Among other interesting material he notes, and often in a few well-chosen words reviews, was a post by Mark Zvi Brettler at TheTorah.com on ‘The Gender of God‘. As you might expect, I would have put things differently, and weighted the arguments differently, but then the post would have been less interesting. (For me at least, as it is careful scholars with whom I disagree a little from whom I often learn the most!) Brettler is far more careful than most writers on this topic to note and respect the distinction between the historico-critical and theological meanings of his texts. Strangely, though he is the Jew I would be the one to put greater weight on reading in the light of the tradition of interpretation which it seems o me he ends up downplaying. (Perhaps because he was conscious of writing as an ‘academic’.)1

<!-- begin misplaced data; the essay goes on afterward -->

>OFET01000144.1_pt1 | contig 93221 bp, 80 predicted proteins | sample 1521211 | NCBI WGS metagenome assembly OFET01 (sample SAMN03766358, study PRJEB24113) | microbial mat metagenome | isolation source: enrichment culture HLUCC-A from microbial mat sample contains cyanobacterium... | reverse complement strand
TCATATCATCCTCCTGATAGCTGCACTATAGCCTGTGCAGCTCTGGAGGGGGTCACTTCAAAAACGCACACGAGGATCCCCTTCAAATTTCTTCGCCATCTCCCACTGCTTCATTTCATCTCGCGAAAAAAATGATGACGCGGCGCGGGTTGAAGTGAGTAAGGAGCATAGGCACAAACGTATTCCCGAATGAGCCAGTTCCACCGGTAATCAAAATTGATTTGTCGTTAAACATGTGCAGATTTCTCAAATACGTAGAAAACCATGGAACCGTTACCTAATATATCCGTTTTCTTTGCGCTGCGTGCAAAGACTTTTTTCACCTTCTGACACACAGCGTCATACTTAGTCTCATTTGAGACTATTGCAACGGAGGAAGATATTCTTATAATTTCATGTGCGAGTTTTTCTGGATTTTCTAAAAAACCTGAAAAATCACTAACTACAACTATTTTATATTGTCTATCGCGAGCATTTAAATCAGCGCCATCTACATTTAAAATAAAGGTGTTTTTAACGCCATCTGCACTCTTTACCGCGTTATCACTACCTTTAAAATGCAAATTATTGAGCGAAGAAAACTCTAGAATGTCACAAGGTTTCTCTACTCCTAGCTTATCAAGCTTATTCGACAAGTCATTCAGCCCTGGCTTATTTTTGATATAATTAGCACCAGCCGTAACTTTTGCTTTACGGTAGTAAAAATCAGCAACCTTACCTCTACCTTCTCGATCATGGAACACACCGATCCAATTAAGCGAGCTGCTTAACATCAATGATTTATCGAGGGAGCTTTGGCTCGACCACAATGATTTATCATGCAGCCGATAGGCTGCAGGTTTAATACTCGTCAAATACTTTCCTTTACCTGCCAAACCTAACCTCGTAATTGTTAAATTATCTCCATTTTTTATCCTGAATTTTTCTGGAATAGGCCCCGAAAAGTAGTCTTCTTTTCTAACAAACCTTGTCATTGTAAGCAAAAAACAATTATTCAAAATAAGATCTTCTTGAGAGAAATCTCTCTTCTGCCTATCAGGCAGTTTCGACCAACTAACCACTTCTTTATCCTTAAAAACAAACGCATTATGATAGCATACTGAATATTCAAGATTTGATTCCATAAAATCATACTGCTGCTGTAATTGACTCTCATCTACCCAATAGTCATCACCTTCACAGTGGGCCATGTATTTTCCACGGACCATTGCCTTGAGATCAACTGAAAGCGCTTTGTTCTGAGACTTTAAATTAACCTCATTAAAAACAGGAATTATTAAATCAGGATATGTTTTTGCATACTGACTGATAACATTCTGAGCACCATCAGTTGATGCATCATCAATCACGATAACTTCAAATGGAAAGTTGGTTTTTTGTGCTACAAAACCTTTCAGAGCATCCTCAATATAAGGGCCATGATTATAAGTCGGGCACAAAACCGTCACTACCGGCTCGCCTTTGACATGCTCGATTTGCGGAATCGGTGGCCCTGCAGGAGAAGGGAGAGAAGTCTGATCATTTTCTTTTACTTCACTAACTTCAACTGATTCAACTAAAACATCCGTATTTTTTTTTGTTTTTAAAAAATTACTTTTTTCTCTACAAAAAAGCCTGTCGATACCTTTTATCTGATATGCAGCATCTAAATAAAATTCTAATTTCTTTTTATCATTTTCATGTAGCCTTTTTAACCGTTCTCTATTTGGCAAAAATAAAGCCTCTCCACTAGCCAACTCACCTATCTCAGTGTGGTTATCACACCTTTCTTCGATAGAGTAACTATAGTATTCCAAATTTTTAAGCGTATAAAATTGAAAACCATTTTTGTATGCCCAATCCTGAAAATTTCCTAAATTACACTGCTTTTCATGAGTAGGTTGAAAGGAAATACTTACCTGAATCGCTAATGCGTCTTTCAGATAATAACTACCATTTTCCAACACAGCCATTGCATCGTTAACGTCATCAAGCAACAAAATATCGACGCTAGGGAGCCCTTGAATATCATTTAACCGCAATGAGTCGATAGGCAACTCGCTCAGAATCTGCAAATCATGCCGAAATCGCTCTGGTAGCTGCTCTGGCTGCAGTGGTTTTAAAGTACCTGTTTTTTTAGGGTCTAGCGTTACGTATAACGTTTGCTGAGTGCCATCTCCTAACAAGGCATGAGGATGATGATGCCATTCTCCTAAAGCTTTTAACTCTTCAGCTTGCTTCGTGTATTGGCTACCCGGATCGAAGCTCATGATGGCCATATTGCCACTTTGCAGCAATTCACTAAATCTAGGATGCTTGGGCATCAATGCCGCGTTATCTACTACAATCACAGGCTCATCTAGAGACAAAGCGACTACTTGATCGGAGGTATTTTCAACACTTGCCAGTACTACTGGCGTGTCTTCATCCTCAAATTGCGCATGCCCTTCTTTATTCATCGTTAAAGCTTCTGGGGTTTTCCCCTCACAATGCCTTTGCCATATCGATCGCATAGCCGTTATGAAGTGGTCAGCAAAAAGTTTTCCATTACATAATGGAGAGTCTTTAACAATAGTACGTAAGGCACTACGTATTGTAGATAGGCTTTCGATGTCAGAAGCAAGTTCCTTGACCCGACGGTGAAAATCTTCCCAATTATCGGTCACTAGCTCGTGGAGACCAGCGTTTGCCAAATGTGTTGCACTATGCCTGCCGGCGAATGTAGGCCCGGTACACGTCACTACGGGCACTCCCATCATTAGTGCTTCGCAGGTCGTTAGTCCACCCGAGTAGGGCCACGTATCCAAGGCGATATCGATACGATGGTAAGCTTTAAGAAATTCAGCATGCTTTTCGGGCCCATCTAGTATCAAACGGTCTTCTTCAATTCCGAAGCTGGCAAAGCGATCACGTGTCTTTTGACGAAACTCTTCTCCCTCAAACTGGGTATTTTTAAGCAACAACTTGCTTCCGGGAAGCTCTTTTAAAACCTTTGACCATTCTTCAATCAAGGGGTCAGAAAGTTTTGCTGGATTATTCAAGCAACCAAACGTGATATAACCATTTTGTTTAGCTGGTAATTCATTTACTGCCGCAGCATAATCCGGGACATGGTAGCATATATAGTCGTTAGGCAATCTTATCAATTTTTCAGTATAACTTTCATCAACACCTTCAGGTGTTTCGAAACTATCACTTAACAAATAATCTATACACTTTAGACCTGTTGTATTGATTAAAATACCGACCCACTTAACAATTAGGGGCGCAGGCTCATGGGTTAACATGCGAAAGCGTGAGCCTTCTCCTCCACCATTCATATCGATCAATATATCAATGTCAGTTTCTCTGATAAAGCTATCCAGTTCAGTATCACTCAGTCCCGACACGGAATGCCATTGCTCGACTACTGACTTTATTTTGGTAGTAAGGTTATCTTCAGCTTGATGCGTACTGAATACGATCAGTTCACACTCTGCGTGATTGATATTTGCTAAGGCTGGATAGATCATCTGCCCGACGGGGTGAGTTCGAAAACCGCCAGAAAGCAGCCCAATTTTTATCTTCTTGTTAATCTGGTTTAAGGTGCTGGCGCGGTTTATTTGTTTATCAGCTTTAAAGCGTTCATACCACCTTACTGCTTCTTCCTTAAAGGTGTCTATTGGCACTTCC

It that’s correct, it raises sharply again the question of whether, and why not if the response is negative, confessional theological work is academic. Are Marxist readings of history not academic? And what should a historian who is a convinced Marxist do with his Marxism when writing history? [↩]
This is not a book review. I will be writing a review of The Crucifixion of the Warrior God, but this is not it. This post will reflect on the experience of reviewing this work, it is a sort of meta-review. Any that follow it may continue this reflection, or may address my responses to aspects of Boyd’s argument that interest me. I do not expect either of these things will appear in the review when I write it.